Recently, here has been a lot of focus on one of the world’s most studied artifacts. The Shroud of Turin, a linen cloth that bears the image of a crucified man. A burial wrapping that is many centuries old and many millions of people believe displays the image of Jesus of Nazareth.
Is it an elaborate medieval hoax, a natural occurrence or in fact the burial cloth of Jesus.
- The image was identified in 1898 by an amateur photographer when he photographed the shroud and looked at the negative image.
- The cloth is 14ft by 4ft
- 1989 Radio carbon dating puts the cloth at roughly 700 years old
- 2013 Spectroscopy places the age of the shroud between 300BC and 400AD
What do people believe?
- That it is a Painting
Many have thought that the image on the shroud is a cleverly drawn painting of a man. The research was conducted to validate this. It was clearly understood that if it was a painting it should be visible to the naked eye, which it was not. Additionally, no evidence of additional substances being added to the cloth could be identified. It would have been possible to identify the pigments used using chemical analysis, just as conservators would do when analysing the painting of Old Masters to check for legitimacy. The Sturp group who conducted the research concluded that the image was the real form of a “scourged crucified man…not the product of an artist”.
- Created by Natural Chemical Process
As the fibres in the cloth themselves have been coloured, but not dyed, or stain by pigments then what would have caused this to happen? In 2002 a researcher Raymond Rogers argued that post-mortem results showed that in certain circumstances the body could emit heat at 40C (104F) This could particularly happen if the person had died from dehydration or from hyperthermia. This heat emission could be enough to discolour the fibres of the cloth.
However if this was the case, would this not be more evident in funeral cloths of today?
Others have suggested that it could be chemical releases from the skin. For instance, it could be ammonia from the breakdown of urea in sweat or lactic acid. An example of this happening is when Volckringer images of leaves which have been pressed in-between book pages and left for years leaving the image of the leaf behind.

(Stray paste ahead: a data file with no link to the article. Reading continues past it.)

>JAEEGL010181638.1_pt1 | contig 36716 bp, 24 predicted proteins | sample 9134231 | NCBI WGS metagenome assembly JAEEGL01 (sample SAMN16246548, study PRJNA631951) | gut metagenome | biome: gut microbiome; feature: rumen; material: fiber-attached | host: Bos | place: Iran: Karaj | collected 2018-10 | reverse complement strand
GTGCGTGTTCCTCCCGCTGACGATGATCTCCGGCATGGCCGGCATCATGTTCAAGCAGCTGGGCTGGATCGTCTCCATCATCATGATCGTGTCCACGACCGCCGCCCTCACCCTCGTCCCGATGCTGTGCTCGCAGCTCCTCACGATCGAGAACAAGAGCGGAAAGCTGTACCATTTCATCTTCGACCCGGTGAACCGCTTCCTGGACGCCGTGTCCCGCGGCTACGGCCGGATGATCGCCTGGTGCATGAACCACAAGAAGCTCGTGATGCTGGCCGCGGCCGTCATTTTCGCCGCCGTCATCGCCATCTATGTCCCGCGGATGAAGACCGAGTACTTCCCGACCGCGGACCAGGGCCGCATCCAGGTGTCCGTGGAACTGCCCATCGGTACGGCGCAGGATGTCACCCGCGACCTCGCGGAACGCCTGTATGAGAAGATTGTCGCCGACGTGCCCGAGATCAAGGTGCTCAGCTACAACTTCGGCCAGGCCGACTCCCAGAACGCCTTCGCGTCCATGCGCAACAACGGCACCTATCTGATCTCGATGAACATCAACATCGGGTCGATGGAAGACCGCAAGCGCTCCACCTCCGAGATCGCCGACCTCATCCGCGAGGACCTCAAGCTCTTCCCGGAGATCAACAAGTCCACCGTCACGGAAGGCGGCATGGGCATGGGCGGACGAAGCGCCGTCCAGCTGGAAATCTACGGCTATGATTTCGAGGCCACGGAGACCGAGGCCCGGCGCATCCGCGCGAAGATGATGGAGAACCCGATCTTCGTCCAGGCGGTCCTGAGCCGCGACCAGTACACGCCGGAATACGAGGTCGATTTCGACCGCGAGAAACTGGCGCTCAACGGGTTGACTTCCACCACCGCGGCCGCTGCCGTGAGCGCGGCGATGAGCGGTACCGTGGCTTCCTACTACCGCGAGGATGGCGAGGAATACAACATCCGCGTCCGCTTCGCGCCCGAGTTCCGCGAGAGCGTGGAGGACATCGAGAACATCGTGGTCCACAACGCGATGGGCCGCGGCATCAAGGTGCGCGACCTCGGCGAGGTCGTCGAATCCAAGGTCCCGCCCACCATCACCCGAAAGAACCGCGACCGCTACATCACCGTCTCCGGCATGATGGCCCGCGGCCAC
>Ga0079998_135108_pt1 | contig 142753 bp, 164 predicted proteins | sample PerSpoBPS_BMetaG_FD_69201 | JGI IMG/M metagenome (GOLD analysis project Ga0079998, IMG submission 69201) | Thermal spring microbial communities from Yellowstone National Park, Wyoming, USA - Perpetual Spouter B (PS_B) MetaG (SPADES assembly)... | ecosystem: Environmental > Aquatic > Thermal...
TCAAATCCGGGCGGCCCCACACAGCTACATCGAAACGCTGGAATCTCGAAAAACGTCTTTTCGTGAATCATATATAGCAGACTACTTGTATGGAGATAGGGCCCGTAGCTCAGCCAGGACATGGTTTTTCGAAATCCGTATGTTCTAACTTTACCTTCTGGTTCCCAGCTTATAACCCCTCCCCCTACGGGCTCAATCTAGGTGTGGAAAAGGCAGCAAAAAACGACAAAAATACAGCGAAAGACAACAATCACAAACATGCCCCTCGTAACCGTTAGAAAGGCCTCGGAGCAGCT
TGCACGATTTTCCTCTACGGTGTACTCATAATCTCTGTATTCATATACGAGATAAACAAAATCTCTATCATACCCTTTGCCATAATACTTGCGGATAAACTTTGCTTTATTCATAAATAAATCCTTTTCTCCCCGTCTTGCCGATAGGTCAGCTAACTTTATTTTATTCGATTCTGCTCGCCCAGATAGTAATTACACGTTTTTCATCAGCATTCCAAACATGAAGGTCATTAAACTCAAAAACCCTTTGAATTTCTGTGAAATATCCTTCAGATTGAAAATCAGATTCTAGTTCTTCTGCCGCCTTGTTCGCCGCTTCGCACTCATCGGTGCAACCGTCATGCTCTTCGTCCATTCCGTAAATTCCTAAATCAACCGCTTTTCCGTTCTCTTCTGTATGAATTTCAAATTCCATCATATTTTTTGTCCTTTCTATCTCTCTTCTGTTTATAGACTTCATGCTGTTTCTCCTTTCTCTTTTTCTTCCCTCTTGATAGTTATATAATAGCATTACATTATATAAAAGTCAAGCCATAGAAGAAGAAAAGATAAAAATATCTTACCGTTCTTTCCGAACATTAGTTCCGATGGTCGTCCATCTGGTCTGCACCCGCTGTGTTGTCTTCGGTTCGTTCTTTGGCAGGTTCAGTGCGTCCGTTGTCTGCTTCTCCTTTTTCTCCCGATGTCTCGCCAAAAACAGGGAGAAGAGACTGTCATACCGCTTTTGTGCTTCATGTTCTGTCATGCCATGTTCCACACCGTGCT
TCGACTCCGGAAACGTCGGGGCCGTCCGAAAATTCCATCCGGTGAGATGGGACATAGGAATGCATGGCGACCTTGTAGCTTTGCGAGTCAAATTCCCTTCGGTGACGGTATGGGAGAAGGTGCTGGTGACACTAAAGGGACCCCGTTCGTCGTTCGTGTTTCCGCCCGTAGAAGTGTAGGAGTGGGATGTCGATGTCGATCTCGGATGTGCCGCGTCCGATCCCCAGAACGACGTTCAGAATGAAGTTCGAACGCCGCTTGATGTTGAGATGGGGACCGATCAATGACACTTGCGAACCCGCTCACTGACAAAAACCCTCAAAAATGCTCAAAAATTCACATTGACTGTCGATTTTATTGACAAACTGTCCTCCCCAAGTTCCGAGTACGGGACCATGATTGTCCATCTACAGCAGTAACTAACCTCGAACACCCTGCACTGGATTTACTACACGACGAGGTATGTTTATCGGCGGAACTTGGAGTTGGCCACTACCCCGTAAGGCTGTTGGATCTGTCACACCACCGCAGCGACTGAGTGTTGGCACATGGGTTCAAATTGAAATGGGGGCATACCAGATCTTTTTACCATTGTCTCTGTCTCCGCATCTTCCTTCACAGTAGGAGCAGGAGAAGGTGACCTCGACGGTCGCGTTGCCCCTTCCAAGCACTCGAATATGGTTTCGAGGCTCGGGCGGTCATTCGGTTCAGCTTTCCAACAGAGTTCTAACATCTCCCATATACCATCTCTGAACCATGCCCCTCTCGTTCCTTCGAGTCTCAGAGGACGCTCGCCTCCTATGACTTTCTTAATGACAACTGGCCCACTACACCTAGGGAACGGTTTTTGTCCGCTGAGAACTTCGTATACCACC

- It’s a Photograph
Many have speculated that it could even be a photograph taken by medieval photographers. However, the question arises as to how these photographers knew about the process and the method to take images by capturing light.
Silver Nitrate is the chemical compound that reacts to light and when it is can create an image on a surface. It is believed that the substance was known of back in medieval times, but the question is asked about how the image remains on the surface of the cloth after the silver nitrate is removed.
A piece of fabric It could have been coated with silver nitrate in a darkened room and then exposed to sunlight through a lens, in medieval times, most likely to be made of quartz (silver is darkened by ultraviolet light, which glass absorbs but quartz does not).
- An image created from a release of energy
The image is a result of the resurrection of Jesus; this could very well be the case. This is what the Yahoo Shroud Science Group has hypnotized. They state that the origin of the shroud “involving the Resurrection of Jesus of Nazareth cannot be rejected”. They have also continue, “hypotheses correlated to an energy source coming from the enveloped or wrapped Man, [and] others correlated to surface electrostatic discharges caused by an electric field”.
Giulio Fanti an Italian Chemist from the University of Padua has proposed that the image may have been burnt into the upper layers of the cloth by a burst of “radiant energy”. This radiant energy could refer to any form of extremely bright light, ultraviolet light, X-rays or streams of fundamental particles which have originated from the body, and as a result creating an image on the shroud. This would tie in with what was witnessed by Peter, John and James and recounted in Luke 9:29: “As he was praying, the appearance of his face changed, and his clothes became as bright as a flash of lightning.”
- On Sunday 21st June 2015 Pope Francis will “venerate” the famous shroud.